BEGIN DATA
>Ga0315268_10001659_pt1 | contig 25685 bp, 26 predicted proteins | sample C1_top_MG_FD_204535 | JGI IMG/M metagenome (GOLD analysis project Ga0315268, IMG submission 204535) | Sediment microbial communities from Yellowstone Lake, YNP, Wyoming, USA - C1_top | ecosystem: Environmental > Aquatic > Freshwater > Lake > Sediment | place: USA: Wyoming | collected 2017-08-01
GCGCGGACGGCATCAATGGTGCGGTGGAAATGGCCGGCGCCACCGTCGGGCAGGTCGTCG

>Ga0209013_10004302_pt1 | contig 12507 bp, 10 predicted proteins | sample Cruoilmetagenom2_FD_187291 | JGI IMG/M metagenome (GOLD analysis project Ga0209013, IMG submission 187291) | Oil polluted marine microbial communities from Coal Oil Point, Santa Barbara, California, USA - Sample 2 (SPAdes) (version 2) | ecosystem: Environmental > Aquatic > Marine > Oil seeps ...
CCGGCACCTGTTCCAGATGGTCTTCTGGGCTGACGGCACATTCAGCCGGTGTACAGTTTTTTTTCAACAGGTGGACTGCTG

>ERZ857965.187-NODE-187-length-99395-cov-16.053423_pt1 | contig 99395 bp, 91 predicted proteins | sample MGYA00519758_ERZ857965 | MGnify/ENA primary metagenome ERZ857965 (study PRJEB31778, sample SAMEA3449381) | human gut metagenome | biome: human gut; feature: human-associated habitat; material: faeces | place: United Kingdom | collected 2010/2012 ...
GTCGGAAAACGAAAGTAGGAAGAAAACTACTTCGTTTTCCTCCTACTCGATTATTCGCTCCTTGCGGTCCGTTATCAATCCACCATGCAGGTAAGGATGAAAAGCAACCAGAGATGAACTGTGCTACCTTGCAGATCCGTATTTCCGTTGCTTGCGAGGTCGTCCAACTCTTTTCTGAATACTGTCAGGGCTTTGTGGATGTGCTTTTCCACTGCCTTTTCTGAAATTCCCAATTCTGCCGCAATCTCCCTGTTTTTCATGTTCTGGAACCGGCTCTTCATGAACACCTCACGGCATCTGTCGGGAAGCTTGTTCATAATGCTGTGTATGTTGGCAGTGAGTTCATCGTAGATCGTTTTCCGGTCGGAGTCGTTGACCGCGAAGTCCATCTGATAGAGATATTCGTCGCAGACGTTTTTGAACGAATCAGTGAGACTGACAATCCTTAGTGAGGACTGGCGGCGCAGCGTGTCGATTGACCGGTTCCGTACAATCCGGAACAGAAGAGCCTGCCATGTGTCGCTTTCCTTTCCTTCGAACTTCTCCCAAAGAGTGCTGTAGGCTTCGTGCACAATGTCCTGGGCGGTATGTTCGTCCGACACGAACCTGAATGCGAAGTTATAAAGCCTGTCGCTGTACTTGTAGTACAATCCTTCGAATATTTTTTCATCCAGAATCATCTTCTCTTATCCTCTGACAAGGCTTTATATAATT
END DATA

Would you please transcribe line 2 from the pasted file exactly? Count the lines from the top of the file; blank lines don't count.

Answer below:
GCGCGGACGGCATCAATGGTGCGGTGGAAATGGCCGGCGCCACCGTCGGGCAGGTCGTCG